Chris Watson's Ynys-hir dawn chorus diary
Guest blogger: Ace sound recordist Chris Watson was up in the wee small hours to record the dawn chorus here at Ynys-hir this morning.
Tuesday 31 May
0235h Woken up by hail rattling on my bedroom window.
0240h Alarm ringtone gets me out of bed.After a stormy and very cold night the weather miraculously clears as I drive into the reserve and I can see starlight through the tree canopy. The wind has dropped and in the woodland it's calm, still and very quiet. The microphone cables and connectors are really wet so it's an anxious moment when I plug in to listen if everything is still working after an over night soaking. The system powers up and through my headphones I hear... virtually nothing.
Ynys-hir's beautiful woodland
0329h This is exactly what I was hoping for, a deep sense of quiet and a perfect background for what I'm hoping will unfold over the following 90 minutes. There are a few distant calls from far off. Canada geese across the salt marsh, mallards, teal and a moorhen on one of the ponds.
A tawny owl hoots way down along the ridge and almost in reply I hear the distant strangulated calls of a vixen.
0344h I'm completely startled out of my concentration on distant sounds as a branch snaps and falls to the floor, any echo is swallowed up quickly by the muted woodland atmosphere.
0350h Simultaneously a wood pigeon, tawny owl and redstart sing and within moments other woodpigeons join in. I also hear a redshank displaying out across the estuary. Canada geese take flight.
0401h A robin is the first bird to sing near the mics and others answer quickly. This burst of songs seems to awaken a song thrush into replying, its two note repeating phrases are a register lower than the robins. The chorus has begun to take shape. Within a few minutes it's becoming difficult to indentify individuals as the accumulating notes melt and merge.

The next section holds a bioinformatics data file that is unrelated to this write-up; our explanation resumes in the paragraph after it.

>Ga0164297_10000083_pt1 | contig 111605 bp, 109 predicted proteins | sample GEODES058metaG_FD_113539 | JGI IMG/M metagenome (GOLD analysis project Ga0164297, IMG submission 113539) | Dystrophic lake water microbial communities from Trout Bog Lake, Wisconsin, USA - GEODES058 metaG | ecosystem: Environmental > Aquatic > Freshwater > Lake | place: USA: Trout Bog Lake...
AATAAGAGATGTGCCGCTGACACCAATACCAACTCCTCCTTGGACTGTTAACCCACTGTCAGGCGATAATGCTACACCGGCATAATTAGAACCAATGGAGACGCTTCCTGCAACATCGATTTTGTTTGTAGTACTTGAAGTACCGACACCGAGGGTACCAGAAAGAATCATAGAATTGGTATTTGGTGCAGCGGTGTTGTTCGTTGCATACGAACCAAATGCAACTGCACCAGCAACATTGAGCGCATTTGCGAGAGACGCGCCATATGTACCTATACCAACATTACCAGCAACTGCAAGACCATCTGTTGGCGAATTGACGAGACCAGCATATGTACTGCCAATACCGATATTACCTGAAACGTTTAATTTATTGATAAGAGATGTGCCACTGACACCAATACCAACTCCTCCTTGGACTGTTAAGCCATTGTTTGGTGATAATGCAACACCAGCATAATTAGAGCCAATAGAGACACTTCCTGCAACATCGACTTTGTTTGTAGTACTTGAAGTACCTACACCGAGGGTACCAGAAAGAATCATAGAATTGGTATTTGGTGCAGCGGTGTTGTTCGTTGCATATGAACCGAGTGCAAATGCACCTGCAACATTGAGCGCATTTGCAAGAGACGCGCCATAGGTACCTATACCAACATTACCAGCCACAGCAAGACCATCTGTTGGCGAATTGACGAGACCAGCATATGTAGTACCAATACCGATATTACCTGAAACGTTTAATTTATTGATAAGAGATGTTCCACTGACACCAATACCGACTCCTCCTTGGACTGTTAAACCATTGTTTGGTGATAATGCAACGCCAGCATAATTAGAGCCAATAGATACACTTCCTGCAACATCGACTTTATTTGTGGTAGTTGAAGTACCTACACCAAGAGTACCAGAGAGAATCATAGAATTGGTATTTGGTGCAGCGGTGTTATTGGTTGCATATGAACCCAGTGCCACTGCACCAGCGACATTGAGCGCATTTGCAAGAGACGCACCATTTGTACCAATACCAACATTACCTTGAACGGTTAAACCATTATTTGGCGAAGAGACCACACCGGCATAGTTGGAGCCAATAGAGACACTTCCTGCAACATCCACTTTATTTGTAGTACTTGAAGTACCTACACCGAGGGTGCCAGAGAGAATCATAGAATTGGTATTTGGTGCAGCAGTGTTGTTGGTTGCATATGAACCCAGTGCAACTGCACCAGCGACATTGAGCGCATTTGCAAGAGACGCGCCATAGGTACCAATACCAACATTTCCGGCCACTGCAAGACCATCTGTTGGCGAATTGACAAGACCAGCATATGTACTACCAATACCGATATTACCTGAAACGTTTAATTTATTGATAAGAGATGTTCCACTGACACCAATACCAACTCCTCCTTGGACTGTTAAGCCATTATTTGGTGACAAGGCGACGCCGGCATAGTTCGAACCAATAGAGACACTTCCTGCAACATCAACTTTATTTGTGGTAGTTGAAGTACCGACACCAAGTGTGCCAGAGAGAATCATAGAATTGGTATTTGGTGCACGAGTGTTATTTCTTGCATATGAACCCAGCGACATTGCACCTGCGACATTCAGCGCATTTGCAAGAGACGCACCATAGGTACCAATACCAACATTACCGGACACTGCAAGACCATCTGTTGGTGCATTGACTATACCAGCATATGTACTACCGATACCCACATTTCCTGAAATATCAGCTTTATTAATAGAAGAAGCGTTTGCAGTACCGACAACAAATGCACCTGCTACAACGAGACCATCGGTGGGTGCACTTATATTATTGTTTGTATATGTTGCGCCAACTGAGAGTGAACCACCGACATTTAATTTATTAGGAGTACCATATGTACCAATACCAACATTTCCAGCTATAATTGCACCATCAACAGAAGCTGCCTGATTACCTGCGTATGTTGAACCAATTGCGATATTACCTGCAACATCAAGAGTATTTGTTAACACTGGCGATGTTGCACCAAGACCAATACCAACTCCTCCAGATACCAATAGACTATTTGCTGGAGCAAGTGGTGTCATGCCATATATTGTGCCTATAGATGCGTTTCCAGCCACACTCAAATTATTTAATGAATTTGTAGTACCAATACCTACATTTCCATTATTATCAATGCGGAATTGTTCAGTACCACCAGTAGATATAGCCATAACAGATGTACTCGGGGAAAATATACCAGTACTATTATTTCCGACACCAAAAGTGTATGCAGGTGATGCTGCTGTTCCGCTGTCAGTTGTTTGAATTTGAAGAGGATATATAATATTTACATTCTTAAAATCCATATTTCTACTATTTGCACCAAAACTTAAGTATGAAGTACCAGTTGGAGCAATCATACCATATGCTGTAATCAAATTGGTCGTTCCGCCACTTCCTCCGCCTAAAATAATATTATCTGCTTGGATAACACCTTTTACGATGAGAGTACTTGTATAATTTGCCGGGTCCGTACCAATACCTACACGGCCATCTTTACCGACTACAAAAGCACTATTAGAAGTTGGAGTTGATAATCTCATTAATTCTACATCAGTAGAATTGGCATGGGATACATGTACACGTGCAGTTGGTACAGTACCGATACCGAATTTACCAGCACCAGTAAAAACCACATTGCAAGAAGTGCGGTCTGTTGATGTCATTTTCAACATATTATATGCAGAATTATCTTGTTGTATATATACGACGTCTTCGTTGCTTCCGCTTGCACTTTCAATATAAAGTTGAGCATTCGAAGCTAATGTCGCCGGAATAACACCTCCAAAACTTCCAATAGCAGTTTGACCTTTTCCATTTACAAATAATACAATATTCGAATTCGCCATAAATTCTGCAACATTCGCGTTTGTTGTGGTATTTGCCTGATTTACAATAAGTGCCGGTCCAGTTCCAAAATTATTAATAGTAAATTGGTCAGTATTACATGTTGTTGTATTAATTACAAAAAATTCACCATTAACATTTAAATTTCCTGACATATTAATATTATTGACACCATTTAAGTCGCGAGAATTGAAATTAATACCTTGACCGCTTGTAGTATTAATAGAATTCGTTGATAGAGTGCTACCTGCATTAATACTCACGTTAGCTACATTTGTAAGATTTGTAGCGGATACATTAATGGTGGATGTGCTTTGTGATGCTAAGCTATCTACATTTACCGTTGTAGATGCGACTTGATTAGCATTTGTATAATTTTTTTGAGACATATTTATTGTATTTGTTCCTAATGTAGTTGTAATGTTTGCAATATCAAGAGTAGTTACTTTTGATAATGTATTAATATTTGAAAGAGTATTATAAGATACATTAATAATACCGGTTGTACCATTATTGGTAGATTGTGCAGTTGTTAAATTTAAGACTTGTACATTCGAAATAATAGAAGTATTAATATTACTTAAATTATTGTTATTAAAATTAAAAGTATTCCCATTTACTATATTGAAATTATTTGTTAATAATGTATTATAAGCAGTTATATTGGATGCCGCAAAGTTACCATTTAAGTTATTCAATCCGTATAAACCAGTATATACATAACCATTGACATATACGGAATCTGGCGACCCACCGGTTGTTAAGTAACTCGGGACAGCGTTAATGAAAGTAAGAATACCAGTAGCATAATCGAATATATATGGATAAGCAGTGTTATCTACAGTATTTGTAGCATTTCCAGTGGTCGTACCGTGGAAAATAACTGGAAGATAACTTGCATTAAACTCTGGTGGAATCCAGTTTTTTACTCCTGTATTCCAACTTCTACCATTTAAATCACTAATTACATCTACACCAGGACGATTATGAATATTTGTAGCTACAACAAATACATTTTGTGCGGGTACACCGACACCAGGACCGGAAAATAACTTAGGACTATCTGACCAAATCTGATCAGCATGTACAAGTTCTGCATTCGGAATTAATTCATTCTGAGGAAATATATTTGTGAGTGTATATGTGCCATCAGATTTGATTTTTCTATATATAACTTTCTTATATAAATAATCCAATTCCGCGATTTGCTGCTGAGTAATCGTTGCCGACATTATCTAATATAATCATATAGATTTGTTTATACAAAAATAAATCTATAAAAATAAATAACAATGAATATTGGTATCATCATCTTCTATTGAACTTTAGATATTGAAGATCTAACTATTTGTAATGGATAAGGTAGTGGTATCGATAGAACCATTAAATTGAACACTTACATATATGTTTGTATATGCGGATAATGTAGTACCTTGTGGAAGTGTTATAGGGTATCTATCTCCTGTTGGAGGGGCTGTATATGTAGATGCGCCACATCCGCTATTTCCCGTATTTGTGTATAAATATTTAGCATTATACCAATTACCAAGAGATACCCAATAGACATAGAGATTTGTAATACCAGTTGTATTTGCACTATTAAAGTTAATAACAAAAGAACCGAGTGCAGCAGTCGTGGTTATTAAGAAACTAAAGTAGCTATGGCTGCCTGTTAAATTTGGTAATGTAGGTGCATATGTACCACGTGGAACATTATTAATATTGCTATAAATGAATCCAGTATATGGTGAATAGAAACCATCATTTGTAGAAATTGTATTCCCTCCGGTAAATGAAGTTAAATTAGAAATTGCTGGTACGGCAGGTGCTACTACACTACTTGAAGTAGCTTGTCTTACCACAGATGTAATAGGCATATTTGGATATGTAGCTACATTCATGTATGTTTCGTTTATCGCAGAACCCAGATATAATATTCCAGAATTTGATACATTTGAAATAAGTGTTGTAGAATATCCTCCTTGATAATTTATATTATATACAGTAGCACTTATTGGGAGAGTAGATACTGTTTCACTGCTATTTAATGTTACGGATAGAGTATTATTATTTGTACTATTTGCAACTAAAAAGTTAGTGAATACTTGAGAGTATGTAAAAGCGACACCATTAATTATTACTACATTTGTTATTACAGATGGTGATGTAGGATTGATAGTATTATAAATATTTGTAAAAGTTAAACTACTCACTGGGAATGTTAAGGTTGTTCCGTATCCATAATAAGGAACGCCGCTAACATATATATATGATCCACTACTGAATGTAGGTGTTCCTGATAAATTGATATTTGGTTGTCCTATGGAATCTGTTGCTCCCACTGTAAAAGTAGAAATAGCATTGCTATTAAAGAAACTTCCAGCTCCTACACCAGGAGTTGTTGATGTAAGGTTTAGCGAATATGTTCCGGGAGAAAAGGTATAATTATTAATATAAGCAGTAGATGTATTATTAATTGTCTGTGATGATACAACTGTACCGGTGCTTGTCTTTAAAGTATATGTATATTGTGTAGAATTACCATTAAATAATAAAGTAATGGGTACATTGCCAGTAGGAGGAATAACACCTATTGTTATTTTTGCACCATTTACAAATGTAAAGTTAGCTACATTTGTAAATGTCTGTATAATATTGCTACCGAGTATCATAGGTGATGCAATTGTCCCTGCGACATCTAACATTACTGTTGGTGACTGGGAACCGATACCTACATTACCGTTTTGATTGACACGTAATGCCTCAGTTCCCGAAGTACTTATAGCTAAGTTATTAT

0414h A blackbird, my current favourite songbird, leaps from the left hand side of my headphones and then rattles an alarm, possibly in response to a nearby grey squirrel I keep hearing chatter.
0418h A rich chorus of resident species now; robins, song thrush and blackbirds with a lower backing of woodpigeons.
0420h cut for a passing military jet.
0424h The thrushes are joined by a chiffchaff singing its common name, so now resident and migrant birds in unison. A blackcap now off to the right. Everything is singing at once! This is the dawn chorus, even an unusual tawny owl call somewhere in the canopy and distant ravens way off overhead.
0438h Rather belatedly a wood warbler, one of Ynys-hir's woodland specialists, wakes up and joins in the chorus although it's really difficult now to indentify individual songs as the soundscape is so dense. There's also a pied flycatcher singing in there somewhere...
0450h There's enough daylight now for me to read my scribbled notes and although the chorus is still ringing out across the woodland I can hear that the energy level is gradually waning as the light level rises.
0500h The chorus has peaked - what a fabulous experience and something that will stay with me throughout the day.
I'm off to try and record some individual songs and look forward to breakfast.
Chris is an acclaimed, BAFTA-winning wildlife sound recordist, responsible for capturing the sounds of the natural world for programmes such as Autumnwatch, Life In The Undergrowth and Life Of Mammals to name just a few. We'll be featuring his dawn chorus recording later in the series.